10:12, November 01 45 0 theguardian.com

2018-11-01 10:12:07
Employers to have transition period before EU right-to-work checks

Employers will have a transition period before being forced to make immigration checks on EU citizens in the event of a no-deal Brexit, the government has said, contradicting comments from the immigration minister, Caroline Nokes.

The home secretary, Sajid Javid, told ITV’s Peston there would be a “sensible transition period” for EU citizens should an agreement not be reached. “We’ve just got to be practical,” he said.

Downing Street confirmed Javid was right to say a transition period would be a likely solution to help employers adapt to new immigration enforcement, contradicting Nokes’s remarks.

In a statement sent to campaign groups, the Home Office confirmed employers would still have to carry out the normal checks, requiring EU citizens to present a passport or ID card when they sought work, but they would not have to work out whether an EU citizen had just arrived in the country or been living in the UK for a number of years.

“Employers will not be expected to differentiate between resident EU citizens and those arriving after exit,” the Home Office said.

The statement put further pressure on Nokes, who made the error when questioned by the Labour MP Yvette Cooper at a select committee meeting on Tuesday.

“If somebody hasn’t been here prior to the end of March next year, employers will have to make sure they go through adequately rigorous checks to evidence somebody’s right to work,” Nokes said on Wednesday, in what then appeared to be a new policy disclosure.

Her remarks had dismayed organisations including the Confederation of British Industry, the British Chambers of Commerce and trade unions, which said they had received no guidance on what to to do in the absence of a Brexit deal.

The London hospitality sector, for instance, draws 40% of its staff from elsewhere in the EU. The NHS, banking and agriculture would suddenly be burdened with extra requirements, business leaders said.

There was also concern that landlords would be required to conduct checks, leading to the prospect of widespread discrimination against EU citizens who have made the UK their home.

The shadow immigration minister, Afzal Khan, wrote to Nokes demanding she return to parliament to set the record straight. He said in his letter that it was “clear that you provided misleading evidence” and accused the minister of “lacking most basic level of understanding and knowledge of your own immigration policy”.

Nicolas Hatton, the co-founder of the3million, a grassroots organisation of EU citizens living in the UK, said Nokes’s comments had “raised the prospect of widespread discrimination against 3 million EU citizens”. It wants the rights of EU citizens to be ringfenced and will take part in a protest in Westminster on Monday.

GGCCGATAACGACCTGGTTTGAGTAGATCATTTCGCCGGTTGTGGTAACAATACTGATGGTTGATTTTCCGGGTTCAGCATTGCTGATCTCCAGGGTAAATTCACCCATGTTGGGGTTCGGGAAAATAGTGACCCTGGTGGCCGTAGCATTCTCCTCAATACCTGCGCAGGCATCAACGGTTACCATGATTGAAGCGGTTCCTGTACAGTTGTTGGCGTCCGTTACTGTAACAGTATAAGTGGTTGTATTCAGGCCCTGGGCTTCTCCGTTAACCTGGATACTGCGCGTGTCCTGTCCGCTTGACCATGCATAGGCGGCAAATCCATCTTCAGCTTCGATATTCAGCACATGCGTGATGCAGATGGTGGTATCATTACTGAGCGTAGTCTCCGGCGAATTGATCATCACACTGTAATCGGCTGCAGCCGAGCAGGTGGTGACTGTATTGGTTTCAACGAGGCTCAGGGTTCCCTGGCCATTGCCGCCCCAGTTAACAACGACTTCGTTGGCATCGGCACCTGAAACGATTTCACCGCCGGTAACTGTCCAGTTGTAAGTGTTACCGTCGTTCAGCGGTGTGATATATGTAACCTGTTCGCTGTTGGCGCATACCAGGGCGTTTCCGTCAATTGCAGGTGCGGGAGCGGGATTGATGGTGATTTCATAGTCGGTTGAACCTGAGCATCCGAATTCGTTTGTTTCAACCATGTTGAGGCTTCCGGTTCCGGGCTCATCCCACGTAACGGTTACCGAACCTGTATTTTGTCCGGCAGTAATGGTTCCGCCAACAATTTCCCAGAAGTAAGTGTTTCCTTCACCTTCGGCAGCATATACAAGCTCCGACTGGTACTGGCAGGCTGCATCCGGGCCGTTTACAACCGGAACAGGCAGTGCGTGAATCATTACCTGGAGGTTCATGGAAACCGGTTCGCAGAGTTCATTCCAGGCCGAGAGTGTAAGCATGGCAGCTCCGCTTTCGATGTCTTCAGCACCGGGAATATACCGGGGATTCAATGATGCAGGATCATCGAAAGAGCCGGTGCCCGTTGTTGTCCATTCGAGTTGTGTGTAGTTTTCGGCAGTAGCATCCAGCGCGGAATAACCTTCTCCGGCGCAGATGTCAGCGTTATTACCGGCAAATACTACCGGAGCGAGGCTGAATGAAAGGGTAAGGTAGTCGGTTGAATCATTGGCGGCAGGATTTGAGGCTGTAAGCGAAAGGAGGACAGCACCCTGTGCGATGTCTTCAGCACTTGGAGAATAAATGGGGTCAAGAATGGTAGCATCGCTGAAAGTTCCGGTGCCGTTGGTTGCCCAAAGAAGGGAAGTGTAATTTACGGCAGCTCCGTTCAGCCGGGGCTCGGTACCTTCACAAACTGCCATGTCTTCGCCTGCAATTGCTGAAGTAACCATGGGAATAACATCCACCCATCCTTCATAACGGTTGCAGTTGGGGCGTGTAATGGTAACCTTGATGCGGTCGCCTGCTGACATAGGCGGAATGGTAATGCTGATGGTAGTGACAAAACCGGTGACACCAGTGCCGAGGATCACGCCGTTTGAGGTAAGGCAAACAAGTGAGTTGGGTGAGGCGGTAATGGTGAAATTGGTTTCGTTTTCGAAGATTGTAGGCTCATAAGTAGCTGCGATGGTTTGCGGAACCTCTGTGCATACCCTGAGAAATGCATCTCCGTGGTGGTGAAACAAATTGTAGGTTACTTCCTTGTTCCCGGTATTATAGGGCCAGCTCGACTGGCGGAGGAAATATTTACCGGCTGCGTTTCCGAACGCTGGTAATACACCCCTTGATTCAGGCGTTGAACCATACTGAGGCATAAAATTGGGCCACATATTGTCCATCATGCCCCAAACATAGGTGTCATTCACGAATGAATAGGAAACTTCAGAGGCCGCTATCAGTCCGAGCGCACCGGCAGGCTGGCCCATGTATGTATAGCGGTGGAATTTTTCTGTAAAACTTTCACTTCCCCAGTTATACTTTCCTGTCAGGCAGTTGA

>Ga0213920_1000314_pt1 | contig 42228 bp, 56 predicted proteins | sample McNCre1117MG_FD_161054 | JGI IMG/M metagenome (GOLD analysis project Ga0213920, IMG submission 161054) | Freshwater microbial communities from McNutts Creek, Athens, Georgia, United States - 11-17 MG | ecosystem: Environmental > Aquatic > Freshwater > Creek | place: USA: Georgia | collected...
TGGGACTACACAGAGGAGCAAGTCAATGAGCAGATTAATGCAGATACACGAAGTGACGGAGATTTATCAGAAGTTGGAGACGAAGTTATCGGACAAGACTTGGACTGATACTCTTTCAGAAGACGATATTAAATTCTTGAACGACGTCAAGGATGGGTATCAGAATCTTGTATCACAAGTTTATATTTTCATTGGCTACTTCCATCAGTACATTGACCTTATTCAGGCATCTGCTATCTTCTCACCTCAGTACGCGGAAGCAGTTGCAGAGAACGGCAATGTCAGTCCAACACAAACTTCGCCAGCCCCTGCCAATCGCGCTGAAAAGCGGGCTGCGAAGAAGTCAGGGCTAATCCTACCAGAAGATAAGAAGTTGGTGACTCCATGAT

One of the biggest issues with Nokes’s statement was that EU citizens in the UK do not have any means of proving they have the right to work in the country, as Britain does not require any registration on arrival.

The Home Office is testing a new registration system, but so far only 924 people have secured “settled status” ID numbers in a trial that recently finished in Liverpool.

The Home Office statement issued on Wednesday night said: “We will protect EU citizens’ rights when we leave the EU, in either a deal or no-deal scenario, as the prime minister has made clear. We are considering a number of options for the unlikely event that we reach March 2019 without a deal, and will set out more information shortly.

“Employers already need to carry out right to work checks on EU citizens, as they do with all prospective employees. That will not change next March in the event we leave the EU without a deal. EU citizens will continue to be able to evidence their right to work by showing a passport or national identity card. Employers will not be expected to differentiate between resident EU citizens and those arriving after exit.”

Separately, the Home Office released analysis of the settled status trial involving 1,053 volunteers among staff at 12 NHS trusts and three universities.

Of those, 924 decisions were made on applications, with 591 granted “settled status” and 333 granted “pre-settled status”, a category for those who have lived in the country for less than five years. No cases were refused.

The trial, however, indicated a number of issues with the application process. About 15% were required to provide additional information to prove they were eligible and 30 people did not have national insurance numbers.

Automatic matching of HM Revenue and Customs data did not work in all cases, with 4% not possible due to “name matching issues” or “applicant errors”. A further 1.4% could not be matched “typically because of data errors, such as national insurance numbers and passport records not matching”.

Topics